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Corner Office from Marketplace

Cities and counties rely on Homeland Security dollars

Nova Safo Feb 27, 2015
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Some local government agencies could be adversely affected if funding for the Department of Homeland Security expires at the end of the day on Friday.

Congress is considering dueling proposals from the House and Senate to fund DHS. The House has proposed a short-term continuing resolution to fund the agency for three weeks, while the Senate proposed funding the department for the remainder of the fiscal year through September.

Many in local governments around the country are concerned, because some of the money that flows into DHS flows out to local agencies. It is spent on everything from emergency operations centers to firefighters’ salaries.

Philadelphia Mayor Michael Nutter says money from DHS grants could be delayed, if the agency shuts down, “because the approval process is done manually, and some of the personnel involved in those grant programs may actually be furloughed.”

Philadelphia’s mayor says the city can weather delays in funding, but smaller counties and cities are less flexible, according to Yejin Jang, associate legislative director at the National Association of Counties.

“Some counties are looking at contingency plans and plan to lay off some people. They are also planning to cancel some trainings and exercises,” if full year’s funding isn’t restored soon, says Jang.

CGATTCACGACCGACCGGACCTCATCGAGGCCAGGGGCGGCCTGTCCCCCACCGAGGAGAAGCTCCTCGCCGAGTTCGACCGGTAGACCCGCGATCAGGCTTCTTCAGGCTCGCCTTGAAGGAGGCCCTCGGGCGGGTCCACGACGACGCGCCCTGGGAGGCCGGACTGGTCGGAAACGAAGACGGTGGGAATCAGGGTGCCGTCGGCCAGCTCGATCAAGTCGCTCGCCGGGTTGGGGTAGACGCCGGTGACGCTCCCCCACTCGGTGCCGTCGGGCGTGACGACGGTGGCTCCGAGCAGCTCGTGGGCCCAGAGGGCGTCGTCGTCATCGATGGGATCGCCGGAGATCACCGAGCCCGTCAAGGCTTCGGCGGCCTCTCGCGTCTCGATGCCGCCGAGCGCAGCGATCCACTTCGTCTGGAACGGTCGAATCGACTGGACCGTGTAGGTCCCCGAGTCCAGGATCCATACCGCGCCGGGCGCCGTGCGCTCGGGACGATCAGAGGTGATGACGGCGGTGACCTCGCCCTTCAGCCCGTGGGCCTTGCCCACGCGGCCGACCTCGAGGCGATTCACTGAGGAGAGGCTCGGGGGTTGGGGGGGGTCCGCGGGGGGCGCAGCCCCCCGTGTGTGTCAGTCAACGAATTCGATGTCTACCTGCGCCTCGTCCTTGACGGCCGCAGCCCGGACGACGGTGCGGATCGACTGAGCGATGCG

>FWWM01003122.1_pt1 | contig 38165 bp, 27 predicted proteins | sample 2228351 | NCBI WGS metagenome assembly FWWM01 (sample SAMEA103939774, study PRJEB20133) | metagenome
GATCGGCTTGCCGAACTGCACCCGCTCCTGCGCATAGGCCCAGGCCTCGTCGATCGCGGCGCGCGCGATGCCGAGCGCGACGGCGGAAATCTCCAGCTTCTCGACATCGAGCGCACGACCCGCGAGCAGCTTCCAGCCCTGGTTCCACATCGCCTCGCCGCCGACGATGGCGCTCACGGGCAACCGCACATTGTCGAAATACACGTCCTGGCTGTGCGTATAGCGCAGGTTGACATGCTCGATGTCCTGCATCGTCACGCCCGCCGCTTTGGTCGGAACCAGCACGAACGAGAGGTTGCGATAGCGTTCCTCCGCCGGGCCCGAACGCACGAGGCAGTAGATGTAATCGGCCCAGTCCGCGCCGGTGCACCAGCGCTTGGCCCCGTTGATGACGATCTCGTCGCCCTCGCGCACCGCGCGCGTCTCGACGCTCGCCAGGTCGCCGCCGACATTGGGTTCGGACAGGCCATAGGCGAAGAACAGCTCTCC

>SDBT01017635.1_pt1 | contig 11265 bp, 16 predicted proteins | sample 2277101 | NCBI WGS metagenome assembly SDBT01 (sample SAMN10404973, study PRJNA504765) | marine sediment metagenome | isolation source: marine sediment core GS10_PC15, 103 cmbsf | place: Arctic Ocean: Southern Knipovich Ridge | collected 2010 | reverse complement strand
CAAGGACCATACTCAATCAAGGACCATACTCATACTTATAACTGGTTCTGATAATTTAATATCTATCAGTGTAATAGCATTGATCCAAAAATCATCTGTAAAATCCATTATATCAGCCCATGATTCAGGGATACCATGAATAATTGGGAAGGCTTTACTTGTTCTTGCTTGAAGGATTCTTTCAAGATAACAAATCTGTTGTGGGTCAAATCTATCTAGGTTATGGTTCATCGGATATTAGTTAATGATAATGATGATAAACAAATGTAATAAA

There is also a difference in what DHS can do under a continuing resolution, which funds the department short term, versus a full year’s funding authorization.

DHS has already been operating under a continuing resolution for the last five months, and that’s meant new grant applications cannot be processed.

“DHS is only going to be able to move forward with their grant activities if they are fully funded for the fiscal year,” Jang says.

Take FEMA, the Federal Emergency Management Agency, which in 2003 was folded into DHS. A continuing resolution complicates some of its grant making processes, according to Susan Hendrick, FEMA’s press secretary.

“A lack of a full-year appropriation complicates FEMA’s ability to disburse a wide array of preparedness grant funds over the remainder of the fiscal year,” Hendrick said in a written statement to Marketplace. “Without the matching federal grants, our state, local, and tribal partners may face difficult choices about how they will make ends meet or curtail their activities.”

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